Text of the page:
Stirring beneath the Banking Royal Commission and amplified by the recent interest rate hikes is a sense of agitation amongst the Australian public that things can be better when it comes to banking in Australia.
The four pillars policy probably insulated Australia against the 2008 financial crisis and helped the country avoid the Great Recession. Australians, however, still generally feel uneasy about their banks. There is a lurking suspicion (if not an outright belief) that the big banks aren’t being ‘fair dinkum’ to regular Aussies. Scandals like Storm Financial and the recently revealed AMP ‘fee for no service’ row have fuelled this perspective. Ordinary Australians are at a loss. They feel things aren’t right but have no idea what an alternative banking system might look like.
Looking forward, innovations in financial technology (FinTech) might hold some respite. Technology will give people more choices, better and more up to date information and vastly enhanced control over all their finances. New online banking service providers, such as Xinja, don’t have a tradition bricks and mortar presence and might provide a viable alternative to the established players. They are targeting the so-called ‘digital natives’.
Greater sophistication, however, may not placate the hole Aussies feel in their hearts (and their wallets) in relation to their banks. Is it possible that this uneasiness and yearning for change is not necessarily about further advances in banking technology? Could it be that what Australians might actually want is something new, different and much more traditional?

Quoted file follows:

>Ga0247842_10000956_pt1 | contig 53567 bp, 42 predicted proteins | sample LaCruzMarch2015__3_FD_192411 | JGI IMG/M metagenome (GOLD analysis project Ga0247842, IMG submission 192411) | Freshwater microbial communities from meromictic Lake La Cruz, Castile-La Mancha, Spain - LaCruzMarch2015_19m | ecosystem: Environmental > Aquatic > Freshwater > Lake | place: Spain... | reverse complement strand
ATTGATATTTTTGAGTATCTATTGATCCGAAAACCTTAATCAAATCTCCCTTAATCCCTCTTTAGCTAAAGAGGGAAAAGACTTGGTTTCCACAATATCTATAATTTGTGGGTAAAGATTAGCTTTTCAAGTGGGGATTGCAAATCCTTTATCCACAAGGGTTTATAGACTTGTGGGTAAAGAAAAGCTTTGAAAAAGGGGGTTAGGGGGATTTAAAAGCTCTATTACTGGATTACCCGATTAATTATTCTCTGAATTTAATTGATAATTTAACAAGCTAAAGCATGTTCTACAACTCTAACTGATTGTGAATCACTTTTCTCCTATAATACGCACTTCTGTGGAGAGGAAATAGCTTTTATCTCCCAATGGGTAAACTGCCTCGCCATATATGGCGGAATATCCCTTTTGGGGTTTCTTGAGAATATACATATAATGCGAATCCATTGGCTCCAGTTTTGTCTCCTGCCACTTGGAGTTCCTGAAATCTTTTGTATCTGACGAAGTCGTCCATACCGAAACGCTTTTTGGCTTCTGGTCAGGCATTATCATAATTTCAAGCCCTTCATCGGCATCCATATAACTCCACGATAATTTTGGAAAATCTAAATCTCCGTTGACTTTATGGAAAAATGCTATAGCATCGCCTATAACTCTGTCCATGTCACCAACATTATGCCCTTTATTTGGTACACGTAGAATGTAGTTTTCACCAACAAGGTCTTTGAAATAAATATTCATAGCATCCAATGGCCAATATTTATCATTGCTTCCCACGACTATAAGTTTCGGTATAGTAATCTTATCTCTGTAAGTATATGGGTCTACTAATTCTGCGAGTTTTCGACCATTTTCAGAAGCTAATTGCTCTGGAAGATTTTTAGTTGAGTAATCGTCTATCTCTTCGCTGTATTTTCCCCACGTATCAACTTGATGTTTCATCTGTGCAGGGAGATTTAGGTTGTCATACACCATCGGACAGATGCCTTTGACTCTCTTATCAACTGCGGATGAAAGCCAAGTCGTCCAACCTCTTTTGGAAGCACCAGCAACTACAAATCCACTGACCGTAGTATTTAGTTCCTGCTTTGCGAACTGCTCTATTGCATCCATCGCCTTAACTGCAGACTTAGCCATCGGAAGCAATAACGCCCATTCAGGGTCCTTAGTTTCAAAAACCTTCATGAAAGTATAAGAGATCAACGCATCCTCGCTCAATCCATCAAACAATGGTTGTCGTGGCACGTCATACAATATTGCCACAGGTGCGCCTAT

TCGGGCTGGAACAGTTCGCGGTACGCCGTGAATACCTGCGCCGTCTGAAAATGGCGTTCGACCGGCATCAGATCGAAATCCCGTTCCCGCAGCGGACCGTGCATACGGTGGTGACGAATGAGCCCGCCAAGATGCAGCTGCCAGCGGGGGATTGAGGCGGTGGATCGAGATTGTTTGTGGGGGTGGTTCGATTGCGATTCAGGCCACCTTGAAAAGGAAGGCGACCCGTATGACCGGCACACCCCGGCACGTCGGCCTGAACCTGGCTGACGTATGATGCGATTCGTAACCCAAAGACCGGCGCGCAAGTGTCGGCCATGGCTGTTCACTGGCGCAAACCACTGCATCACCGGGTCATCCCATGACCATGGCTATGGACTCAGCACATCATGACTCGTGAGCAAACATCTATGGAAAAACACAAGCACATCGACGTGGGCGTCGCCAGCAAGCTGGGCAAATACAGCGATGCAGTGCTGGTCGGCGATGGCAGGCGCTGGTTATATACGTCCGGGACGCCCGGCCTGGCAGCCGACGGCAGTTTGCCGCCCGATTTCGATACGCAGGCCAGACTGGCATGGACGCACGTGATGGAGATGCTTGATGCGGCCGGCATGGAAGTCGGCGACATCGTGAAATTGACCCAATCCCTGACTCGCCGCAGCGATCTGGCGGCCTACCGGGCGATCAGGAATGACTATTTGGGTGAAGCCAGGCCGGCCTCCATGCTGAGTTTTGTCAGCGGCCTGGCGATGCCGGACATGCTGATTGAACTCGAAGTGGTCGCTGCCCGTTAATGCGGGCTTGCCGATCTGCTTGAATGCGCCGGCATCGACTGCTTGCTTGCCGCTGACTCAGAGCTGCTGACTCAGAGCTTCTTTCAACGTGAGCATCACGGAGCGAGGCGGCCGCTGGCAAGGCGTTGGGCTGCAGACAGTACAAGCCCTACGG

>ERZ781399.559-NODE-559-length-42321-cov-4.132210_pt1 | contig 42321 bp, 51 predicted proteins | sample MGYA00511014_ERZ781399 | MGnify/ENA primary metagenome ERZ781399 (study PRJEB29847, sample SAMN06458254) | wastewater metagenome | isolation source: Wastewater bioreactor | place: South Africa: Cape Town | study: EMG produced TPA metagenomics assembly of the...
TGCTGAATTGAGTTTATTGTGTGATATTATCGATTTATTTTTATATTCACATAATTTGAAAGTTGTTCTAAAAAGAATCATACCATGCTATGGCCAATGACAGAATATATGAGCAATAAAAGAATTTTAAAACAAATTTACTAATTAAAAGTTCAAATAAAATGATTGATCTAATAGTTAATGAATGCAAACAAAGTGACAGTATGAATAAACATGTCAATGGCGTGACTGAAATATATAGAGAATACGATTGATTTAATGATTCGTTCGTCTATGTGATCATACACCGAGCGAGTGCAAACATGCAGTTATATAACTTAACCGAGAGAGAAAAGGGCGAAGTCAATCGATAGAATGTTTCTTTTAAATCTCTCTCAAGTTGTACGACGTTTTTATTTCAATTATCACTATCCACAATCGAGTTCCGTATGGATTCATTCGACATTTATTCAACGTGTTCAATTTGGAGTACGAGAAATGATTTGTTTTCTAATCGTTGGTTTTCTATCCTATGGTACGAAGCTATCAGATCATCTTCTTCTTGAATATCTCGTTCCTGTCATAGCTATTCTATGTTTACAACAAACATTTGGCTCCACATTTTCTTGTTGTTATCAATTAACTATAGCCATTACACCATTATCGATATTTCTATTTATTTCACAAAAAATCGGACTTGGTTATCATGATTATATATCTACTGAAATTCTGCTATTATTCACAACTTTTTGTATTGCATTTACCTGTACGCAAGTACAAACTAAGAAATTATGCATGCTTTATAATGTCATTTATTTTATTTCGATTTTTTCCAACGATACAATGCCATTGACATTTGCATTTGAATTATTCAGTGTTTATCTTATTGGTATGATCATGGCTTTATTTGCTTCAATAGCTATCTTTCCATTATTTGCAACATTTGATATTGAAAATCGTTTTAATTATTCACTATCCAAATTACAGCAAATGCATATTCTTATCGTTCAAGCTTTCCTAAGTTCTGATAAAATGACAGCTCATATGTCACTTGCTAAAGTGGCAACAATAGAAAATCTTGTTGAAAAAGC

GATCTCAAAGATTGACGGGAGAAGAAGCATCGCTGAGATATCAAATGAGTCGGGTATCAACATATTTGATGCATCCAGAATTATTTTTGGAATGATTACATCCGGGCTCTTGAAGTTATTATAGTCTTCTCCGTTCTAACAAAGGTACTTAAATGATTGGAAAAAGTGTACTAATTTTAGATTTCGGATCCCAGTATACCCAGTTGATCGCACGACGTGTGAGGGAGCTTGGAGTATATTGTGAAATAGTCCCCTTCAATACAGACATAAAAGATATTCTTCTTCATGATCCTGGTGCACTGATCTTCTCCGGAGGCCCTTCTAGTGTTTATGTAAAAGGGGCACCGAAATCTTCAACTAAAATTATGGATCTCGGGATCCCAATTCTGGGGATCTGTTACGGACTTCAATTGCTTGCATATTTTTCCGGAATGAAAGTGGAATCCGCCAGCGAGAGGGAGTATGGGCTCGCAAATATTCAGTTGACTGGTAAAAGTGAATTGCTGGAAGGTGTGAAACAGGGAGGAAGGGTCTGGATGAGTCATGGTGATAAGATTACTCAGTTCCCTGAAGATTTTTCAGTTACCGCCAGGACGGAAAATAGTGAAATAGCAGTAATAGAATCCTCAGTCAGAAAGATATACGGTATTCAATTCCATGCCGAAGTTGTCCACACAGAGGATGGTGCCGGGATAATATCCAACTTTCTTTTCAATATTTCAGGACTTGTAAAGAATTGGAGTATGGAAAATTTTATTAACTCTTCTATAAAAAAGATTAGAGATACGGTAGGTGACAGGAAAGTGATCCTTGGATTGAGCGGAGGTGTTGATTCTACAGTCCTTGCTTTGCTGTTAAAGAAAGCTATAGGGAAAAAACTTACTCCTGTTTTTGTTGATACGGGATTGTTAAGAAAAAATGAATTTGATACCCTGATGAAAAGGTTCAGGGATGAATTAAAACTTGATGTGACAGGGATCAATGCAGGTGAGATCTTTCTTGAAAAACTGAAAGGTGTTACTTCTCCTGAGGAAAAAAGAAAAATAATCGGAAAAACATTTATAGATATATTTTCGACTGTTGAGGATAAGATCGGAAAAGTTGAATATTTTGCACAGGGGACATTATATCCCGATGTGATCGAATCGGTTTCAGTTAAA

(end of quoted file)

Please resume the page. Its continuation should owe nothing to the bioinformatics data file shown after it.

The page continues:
About 8 years ago, in November 2010, a private members bill was introduced into the UK Parliament. The bill had no chance of ever becoming law. Its purpose was to spark debate and remind British citizens about what the nature of banking is all about. The bill was titled the Bank Customer Choice, Disclosure and Protection Bill 2010. The members who moved the bill were two Tory MPs, Douglas Carswell and Steve Baker.
The contents of the draft law were radically traditional (if one can even say that) and represented one of the most refreshing re-evaluations of banking in western liberal democracies in a very long while.
Although what the bill sought to achieve was quite extreme by modern standards, the ideas put forward have their roots in traditional banking practises going back to 17th century goldsmiths.
The bill proposed that all bank customers be given the option of depositing their money in a ‘Custodial Deposit Account’ (CDA). A receiving bank would be required to keep and hold that money for the customer and maintain 100 per cent reserve of available cash for all such ‘demand deposits’. That is, for every pound deposited into a CDA by a bank customer, the bank must have the equivalent liquidity at all times on call. Customers would be given the choice to either allow the bank to use their savings for ‘Lending Intermediary Services’ or merely hold the funds in a CDA for safe keeping.
Many ordinary Australians might naively believe that this is what already happens. Most are blissfully unaware of reserve-ratio lending and that their funds are loaned out many times over. That’s why banks close their doors during a financial crisis. A ‘run on the banks’ is a death spiral as it exposes the charade. Panic naturally ensues when people begin to realise that there isn’t enough money to go around. Although the Australian Prudential Regulatory Authority (APRA) does have a role in ‘keeping the bastards honest’, not even APRA can guarantee that your money will be there when you need it.